EPHESUS (ACTS 18:19-20). The city of Ephesus lay at the mouth of the Cayster River, between the Koresos Range and four miles from the Aegean Sea, on the western coast of Asia Minor. Ephesus was connected by highways to all the important trade routes.
In Paul’s day, Ephesus was the fourth largest city in the Empire, with a population of 500,000. The Roman governor of Asia resided in Ephesus and a large colony of Jews made their home here. Its great days of economic trade had passed however.
Deepening economic depression and decline forced the city to turn to tourist trade. It had a large 24,000 seat theater carved into one of its rock hillsides. However, the city’s real claim to fame, and the mainstay of its economy, was the magnificent Temple of Artemis, once classified among the Seven Wonders of the World. It was four times the size of the Parthenon in Athens. It housed the figure of Artemis, a local fertility deity, which some believe was cast from a meteorite. The Ephesians never ceased to embellish the shrine of their goddess, continually adding new decorations and subsidiary buildings, with statues and paintings by the most famous artists.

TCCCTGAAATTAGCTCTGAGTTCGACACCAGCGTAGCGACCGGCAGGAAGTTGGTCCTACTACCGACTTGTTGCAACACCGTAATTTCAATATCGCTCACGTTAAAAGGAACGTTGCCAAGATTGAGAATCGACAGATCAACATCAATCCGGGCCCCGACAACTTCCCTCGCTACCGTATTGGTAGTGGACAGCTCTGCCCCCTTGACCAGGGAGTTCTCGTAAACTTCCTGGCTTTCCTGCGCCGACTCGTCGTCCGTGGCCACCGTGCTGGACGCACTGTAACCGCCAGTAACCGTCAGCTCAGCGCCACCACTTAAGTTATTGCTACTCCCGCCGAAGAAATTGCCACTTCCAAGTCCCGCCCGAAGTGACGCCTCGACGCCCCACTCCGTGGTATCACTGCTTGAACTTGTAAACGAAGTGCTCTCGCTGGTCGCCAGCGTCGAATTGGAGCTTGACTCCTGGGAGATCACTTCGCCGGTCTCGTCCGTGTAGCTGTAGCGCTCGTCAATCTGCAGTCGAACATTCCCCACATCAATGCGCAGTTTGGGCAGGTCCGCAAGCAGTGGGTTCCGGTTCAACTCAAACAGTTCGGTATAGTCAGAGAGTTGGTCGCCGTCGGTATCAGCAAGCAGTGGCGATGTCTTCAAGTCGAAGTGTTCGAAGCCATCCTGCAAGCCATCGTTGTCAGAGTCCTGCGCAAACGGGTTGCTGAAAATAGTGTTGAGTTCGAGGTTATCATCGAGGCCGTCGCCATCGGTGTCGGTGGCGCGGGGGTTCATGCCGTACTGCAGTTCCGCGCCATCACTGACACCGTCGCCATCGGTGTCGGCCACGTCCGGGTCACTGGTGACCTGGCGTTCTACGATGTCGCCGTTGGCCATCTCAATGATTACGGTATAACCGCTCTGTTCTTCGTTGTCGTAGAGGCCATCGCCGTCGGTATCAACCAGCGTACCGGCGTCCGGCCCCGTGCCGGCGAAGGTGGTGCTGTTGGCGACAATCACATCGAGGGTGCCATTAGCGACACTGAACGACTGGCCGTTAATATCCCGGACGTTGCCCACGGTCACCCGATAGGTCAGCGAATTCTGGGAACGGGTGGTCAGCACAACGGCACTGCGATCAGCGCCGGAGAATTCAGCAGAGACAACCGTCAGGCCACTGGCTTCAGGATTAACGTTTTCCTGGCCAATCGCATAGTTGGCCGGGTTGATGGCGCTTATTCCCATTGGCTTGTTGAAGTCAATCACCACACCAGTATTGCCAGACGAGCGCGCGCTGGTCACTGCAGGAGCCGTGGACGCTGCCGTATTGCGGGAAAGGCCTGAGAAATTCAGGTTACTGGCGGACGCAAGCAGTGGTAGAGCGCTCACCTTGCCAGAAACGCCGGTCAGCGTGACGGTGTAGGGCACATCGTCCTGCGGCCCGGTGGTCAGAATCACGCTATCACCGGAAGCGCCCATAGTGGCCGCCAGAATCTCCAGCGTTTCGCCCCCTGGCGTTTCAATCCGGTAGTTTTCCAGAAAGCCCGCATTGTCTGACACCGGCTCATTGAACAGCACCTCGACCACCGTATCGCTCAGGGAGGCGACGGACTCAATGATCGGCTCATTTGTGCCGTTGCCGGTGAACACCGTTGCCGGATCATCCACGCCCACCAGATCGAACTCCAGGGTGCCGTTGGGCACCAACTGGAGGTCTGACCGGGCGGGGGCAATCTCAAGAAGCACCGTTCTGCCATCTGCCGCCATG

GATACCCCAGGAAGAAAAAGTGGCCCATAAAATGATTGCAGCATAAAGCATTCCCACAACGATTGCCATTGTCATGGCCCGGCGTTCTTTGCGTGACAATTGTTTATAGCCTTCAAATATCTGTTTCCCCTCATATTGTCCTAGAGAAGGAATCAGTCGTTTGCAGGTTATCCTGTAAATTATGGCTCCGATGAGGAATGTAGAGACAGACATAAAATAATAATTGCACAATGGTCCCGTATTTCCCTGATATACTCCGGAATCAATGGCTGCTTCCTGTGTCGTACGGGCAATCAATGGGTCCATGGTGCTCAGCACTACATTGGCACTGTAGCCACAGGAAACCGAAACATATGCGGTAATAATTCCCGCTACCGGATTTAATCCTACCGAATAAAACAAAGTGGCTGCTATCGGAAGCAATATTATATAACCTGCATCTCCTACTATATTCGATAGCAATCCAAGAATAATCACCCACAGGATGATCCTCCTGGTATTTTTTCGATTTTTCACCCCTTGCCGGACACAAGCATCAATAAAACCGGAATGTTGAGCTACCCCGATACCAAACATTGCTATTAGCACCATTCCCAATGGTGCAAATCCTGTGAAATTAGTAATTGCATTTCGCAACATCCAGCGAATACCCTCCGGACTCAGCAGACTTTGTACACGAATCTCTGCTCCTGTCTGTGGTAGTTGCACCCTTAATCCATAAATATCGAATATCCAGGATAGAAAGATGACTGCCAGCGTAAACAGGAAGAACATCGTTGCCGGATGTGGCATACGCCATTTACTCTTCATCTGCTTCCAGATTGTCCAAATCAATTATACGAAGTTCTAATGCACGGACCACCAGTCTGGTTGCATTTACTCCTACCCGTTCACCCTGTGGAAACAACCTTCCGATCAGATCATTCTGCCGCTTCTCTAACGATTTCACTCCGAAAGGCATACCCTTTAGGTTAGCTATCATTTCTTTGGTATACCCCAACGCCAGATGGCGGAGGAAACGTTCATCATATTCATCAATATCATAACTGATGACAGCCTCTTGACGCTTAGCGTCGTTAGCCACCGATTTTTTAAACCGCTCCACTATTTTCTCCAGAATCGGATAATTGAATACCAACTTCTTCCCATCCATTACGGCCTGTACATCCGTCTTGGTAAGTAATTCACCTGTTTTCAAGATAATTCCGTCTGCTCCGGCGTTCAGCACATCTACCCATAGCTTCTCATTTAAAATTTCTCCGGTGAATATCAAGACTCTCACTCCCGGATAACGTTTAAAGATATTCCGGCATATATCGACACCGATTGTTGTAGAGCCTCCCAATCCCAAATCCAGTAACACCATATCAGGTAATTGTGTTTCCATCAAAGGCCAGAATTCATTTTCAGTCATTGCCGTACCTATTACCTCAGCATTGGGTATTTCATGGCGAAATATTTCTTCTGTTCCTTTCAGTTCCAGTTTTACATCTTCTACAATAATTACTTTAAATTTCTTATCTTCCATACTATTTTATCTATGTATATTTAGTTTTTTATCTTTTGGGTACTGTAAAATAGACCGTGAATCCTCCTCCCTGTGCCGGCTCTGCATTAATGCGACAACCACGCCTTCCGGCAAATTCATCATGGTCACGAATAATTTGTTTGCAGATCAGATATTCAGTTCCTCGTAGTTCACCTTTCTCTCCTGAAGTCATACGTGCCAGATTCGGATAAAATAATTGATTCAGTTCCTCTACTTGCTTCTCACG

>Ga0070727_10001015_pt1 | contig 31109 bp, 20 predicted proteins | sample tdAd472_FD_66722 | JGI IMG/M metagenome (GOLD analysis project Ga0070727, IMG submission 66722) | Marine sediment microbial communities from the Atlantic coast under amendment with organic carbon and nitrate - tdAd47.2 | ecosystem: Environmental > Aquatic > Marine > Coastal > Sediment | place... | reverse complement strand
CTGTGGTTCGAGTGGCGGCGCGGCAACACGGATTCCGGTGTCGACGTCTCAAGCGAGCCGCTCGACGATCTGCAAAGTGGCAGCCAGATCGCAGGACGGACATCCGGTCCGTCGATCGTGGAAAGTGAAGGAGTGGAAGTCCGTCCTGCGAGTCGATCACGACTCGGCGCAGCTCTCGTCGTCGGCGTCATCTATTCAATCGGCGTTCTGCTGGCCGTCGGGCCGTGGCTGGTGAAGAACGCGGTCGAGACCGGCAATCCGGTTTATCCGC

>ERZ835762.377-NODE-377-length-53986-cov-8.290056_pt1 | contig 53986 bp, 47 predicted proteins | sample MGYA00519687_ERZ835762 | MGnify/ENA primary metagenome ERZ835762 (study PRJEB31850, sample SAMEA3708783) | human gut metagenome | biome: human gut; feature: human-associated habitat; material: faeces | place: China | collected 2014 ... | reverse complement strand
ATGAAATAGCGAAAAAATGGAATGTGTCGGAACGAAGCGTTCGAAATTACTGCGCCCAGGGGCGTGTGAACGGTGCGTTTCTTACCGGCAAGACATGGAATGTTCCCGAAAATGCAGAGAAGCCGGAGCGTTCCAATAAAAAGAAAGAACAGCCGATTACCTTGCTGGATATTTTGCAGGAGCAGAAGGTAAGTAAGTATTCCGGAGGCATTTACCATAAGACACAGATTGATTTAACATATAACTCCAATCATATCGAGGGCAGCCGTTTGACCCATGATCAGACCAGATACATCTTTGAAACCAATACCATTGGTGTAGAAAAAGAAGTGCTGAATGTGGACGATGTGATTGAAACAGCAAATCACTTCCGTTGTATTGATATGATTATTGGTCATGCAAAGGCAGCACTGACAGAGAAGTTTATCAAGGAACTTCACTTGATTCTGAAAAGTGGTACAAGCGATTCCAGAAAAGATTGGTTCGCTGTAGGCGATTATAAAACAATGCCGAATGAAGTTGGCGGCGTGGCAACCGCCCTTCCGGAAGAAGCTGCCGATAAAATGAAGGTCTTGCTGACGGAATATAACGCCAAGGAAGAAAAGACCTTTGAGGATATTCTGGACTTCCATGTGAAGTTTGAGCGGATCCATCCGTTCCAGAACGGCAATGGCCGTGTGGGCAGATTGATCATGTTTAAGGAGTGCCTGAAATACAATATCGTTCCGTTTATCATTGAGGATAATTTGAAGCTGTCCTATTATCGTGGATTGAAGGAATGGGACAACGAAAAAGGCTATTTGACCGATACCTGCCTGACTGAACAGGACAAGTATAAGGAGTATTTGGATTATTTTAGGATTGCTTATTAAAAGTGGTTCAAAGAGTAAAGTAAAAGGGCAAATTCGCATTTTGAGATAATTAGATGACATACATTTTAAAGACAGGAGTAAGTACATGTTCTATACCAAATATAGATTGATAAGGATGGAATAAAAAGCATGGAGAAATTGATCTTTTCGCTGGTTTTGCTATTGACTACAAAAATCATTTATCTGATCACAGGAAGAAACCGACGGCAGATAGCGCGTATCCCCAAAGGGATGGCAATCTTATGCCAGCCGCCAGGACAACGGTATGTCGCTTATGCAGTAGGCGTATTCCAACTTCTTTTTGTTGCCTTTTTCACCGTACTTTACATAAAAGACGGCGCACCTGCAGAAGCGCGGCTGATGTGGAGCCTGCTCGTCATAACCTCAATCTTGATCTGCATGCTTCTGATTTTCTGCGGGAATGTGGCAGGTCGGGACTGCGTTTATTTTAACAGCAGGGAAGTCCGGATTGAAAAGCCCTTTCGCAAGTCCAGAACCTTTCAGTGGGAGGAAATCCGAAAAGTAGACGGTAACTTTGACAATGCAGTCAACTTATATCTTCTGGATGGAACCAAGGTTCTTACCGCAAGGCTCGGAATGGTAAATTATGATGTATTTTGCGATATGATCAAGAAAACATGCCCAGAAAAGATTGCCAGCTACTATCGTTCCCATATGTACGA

Though religion was a great success in Ephesus and a source of pride and profit, it failed to meet the deepest need of the population. Certainly, Paul recognized this deep need in his brief ministry with the Jews in Ephesus. Finding a receptive audience in the synagogue, he promises to come back if it is God’s will.
Paul leaves Priscilla and Aquila in Ephesus instead of taking them to Syria; they will stay there for the next three years. He returns to Ephesus on his Third Missionary Journey and pastors the church of Ephesus for two years.
But bade them farewell, saying, I must by all means keep this feast that cometh in Jerusalem: but I will return again unto you, if God will. And he sailed from Ephesus (Acts 18:21 KJV).
The statement about the feast is loosely paralleled in Acts 20:16, and thought to be an interpolation by a Western text reviser since it is missing in a wide variety of manuscripts. If the reason for Paul’s hasty departure is a feast, it is probably Passover or Pentecost. The reason the apostle would want to be in Jerusalem for the feast is speculative.
Paul set sail from Ephesus across the open sea by Rhodes and Cyprus to Caesarea, where he landed. “He went up” indicates that he went to Jerusalem, sixty-five miles southeast of Caesarea. At Jerusalem, he greeted the church and then went down to Syrian Antioch, a trip of three hundred miles.
The Second Missionary Journey had taken over two years. The two churches must have heard a thrilling report from the apostle. But Paul had no disposition to rest on his laurels, and it did not take long before he set out on his Third Journey. The church of Antioch is seasoned and he is not needed.